Because I focused only on the herd living on Blu’s island and not necessarily on horses in general, I had to look that up. Horses do show affection for one another. The herd on the island is very close knit. The main ones I focus on in my books have distinct personalities. Murder is the leader and the other horses follow him. Dink and Doofus follow Murder, but only after they receive their treats from Blu. Sally hangs with Dink and Doofus. They are the strongest ones in the herd and so therefore are most likely to step up when Murder is down. 

Blu and Crome are trying to quit smoking by vaping. Does it work?

Not for either of them. Not yet anyway.

Blu upgraded his car. Now he’s allowed air conditioning installed in his home. Is Blu getting soft in his middle-age?

He’s my age so he’s no spring chicken anymore. I would say, yes. Plus, he bears the burden of responsibility for those who work for him and who are his friends.

When Ariel tries to hire Blu and Chrome for her protection, why isn’t she upfront about the reason four hired guns almost killed her?

I would say she has business savvy but not worldly. Business is business but money has a habit of being a very good motive for murder.  Blu understands this, but Ariel doesn’t at first.

Pops, who owns a shooting range, flies a Confederate flag, but is devoted to his half-black granddaughter. Does he see the contradiction?

Blu who is half Cuban would say that Pops doesn’t.

I was surprised that Blu and Tess were a couple. Tess isn’t much older than Blu’s daughter Hope. Is it a longer-term relationship?

It appears to be long-term and frankly, it surprised me as well. I think they fit well together. We’ll have to wait to see what happens in the next book.

Are Tess and Harmony no longer investigative reporters? Will they continue to work for Blu?

Another surprise for me was how much Blu’s agency needed someone exactly like Harmony. She can go places and get information in ways that Blu and Crome can’t. By far, she is the strongest supporting character for Blu. Tess doesn’t receive a paycheck from Blu, but you are correct to say she does work for him.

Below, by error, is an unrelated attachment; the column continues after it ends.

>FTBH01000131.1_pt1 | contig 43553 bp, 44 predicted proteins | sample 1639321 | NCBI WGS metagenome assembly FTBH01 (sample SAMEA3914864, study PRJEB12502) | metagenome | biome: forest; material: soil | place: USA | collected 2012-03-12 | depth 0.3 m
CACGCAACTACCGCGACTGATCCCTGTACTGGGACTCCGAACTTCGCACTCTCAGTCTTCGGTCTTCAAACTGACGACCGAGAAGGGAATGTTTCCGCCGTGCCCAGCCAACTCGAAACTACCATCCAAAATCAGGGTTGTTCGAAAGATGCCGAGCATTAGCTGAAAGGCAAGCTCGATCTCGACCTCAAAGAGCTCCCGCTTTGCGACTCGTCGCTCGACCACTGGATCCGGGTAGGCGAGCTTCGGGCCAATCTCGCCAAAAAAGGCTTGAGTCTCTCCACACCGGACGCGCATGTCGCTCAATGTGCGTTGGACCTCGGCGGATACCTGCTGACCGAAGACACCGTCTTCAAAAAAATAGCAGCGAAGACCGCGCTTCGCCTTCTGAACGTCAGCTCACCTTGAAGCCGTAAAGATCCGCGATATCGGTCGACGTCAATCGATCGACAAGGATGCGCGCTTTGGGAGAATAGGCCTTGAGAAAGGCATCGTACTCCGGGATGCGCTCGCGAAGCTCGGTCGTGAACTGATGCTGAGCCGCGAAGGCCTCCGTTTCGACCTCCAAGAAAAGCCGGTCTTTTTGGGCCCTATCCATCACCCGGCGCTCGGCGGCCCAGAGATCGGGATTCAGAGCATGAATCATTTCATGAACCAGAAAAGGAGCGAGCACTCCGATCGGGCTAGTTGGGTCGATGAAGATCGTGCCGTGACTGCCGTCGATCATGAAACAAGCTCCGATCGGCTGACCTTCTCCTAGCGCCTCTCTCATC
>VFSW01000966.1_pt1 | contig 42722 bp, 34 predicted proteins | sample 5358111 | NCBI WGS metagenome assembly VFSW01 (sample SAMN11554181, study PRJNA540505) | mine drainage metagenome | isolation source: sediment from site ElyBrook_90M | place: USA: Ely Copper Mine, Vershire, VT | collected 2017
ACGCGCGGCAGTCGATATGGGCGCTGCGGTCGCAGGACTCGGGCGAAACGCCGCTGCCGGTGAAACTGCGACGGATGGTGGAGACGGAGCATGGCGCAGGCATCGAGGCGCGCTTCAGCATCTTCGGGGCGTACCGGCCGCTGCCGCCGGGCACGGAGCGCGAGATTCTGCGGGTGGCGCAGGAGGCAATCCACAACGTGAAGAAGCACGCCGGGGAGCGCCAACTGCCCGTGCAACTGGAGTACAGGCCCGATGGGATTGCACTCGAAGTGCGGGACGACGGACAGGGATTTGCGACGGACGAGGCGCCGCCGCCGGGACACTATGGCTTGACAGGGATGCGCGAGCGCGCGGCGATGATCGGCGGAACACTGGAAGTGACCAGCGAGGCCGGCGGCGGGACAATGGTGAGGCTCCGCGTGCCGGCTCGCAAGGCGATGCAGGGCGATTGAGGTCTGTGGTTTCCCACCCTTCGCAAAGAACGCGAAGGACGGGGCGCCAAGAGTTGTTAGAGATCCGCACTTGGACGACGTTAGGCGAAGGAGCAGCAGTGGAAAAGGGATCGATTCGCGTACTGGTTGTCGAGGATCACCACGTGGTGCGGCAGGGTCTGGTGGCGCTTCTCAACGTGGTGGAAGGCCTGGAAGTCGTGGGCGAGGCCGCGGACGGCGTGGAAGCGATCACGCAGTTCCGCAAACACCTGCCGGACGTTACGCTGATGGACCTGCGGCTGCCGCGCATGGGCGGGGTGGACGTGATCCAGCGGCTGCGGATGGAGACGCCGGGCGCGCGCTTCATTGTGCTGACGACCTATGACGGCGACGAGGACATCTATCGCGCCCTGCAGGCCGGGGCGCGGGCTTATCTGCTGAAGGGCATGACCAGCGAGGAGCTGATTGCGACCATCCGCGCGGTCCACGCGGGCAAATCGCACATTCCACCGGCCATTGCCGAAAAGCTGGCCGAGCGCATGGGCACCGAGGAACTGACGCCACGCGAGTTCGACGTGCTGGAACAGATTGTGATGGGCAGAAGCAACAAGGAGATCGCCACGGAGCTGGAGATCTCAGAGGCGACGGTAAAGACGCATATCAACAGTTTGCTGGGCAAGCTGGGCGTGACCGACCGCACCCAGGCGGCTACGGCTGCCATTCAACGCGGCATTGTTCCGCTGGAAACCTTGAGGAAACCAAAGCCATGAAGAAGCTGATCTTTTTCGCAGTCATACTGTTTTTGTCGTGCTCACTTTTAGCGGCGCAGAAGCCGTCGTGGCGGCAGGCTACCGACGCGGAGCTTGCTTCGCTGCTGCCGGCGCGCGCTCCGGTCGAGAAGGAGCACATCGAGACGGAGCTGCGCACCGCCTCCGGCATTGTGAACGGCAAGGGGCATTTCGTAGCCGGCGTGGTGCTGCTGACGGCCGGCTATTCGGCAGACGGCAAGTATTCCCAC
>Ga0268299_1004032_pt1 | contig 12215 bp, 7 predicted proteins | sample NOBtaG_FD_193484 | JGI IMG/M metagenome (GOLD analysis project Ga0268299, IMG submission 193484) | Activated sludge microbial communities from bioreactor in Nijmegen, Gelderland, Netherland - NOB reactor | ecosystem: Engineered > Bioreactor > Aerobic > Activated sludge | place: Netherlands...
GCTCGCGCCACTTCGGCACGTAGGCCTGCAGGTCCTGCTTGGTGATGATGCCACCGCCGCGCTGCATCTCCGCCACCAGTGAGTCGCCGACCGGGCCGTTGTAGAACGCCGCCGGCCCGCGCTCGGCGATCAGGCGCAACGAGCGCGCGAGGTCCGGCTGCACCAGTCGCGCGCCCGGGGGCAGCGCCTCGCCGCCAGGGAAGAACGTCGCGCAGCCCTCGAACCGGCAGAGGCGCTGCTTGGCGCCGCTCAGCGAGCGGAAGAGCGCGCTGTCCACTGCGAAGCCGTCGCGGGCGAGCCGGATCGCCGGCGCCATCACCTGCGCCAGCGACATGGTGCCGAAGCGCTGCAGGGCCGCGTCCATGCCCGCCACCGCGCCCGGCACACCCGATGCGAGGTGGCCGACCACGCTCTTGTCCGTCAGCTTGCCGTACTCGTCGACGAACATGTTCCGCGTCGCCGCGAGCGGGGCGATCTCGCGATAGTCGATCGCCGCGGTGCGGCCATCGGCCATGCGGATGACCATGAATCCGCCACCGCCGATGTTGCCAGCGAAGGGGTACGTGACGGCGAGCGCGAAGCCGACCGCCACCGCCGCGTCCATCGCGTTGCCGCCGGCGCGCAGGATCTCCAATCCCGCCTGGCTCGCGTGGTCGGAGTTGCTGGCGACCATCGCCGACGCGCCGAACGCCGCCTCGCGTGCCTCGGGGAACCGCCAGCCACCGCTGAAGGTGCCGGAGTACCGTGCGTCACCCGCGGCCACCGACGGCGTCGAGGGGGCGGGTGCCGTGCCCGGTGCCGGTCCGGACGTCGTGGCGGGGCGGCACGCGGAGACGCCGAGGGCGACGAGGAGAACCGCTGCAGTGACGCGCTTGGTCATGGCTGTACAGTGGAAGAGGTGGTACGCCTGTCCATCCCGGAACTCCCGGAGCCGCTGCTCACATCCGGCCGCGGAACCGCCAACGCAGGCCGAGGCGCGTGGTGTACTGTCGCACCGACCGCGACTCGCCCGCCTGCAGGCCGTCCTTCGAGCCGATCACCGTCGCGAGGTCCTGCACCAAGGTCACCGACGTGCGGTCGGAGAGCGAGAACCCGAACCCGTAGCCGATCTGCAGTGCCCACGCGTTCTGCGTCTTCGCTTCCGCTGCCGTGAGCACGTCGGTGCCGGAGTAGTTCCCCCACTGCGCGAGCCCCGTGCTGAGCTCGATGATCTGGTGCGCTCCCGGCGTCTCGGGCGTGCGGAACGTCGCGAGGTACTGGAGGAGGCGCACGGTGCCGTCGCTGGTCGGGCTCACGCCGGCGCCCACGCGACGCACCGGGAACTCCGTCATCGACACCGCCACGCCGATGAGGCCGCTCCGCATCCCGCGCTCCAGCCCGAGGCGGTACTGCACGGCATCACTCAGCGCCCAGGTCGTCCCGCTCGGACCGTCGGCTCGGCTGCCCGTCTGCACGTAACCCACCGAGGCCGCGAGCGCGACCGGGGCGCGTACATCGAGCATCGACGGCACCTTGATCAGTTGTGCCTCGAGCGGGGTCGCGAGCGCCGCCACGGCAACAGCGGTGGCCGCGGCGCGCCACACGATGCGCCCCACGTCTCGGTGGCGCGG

Why does Crome disappear to Key West after each investigation? How can he be a partner in the business?

Crome struggles with responsibility and commitment. Key West is his escape. Blu tolerates him because they are best friends. I would say that someone smarter than me would call it enabling.

Ariel finally says that her former manager angered investors and pulled her out of a deal, losing them millions. She seems naïve. Killing her in revenge seems like killing the golden goose. Who would kill her?

She’s only the golden goose for those she works for. If she’s working for someone else, she’s making them rich which is counter productive to their enemies. I agree Ariel does some growing up in the book. Although, not enough in my opinion.

Harmony and Crome are a lot alike. Neither wants a committed relationship. Why won’t Harmony get involved with Crome?

Harmony understands that a relationship with Crome would mean she wouldn’t be in control, which is the one area in which they differ. Crome couldn’t care less about controlling someone else and will never put himself in a situation where he could be controlled for any length of time. I would say both of them know it would be a disaster, which could endanger others.

Why do they fly into Charlotte and have a four-hour drive to Charleston? Doesn’t Charleston have an airport?

What I’ve found lately is that airline pricing and flight availability is not necessarily logical. I suppose putting it in the book was my way of showing it. Yes, Charleston has an airport, but Charlotte is larger and has more flights. Sometimes it makes sense to have a long drive to avoid a longer layover in Atlanta or wherever. And sometimes the flights are cheaper when playing this game as well.

When Blu texts Crome, he types “JK.” What does “JK” mean?

“Just kidding.” It happened at a part in the book where Blu suggests something that anyone else would think was sarcasm, but Crome would use it as permission to do something totally wrong but in his mind was the right thing to do.

Crome, Blu, and detective Powers go out to lunch. They’re tough guys, but they order pimento sandwiches?

That’s a nod to good southern dishes. We love pimento cheese sandwiches, shrimp and grits, lowcountry boil, and rot-your-teeth sweet ice tea.

What’s next for Blu and Chrome?

I’m working on book 4 in the series now. As usual, the guys listen to what I say and then do the exact opposite. I tend to let them because they haven’t been wrong yet.

                                               


5 comments:

Margaret S. Hamilton said...

Congratulations! I look forward to reading your series.

KM Rockwood said...

I've read some of David's books, and look forward to catching up with the rest of them. Great reads!

Anonymous said...

Such a great series! Looking forward to the new one!

David Burnsworth said...

Thanks so much!

Jim Jackson said...

Best of luck on the third in your series. They sound like winners.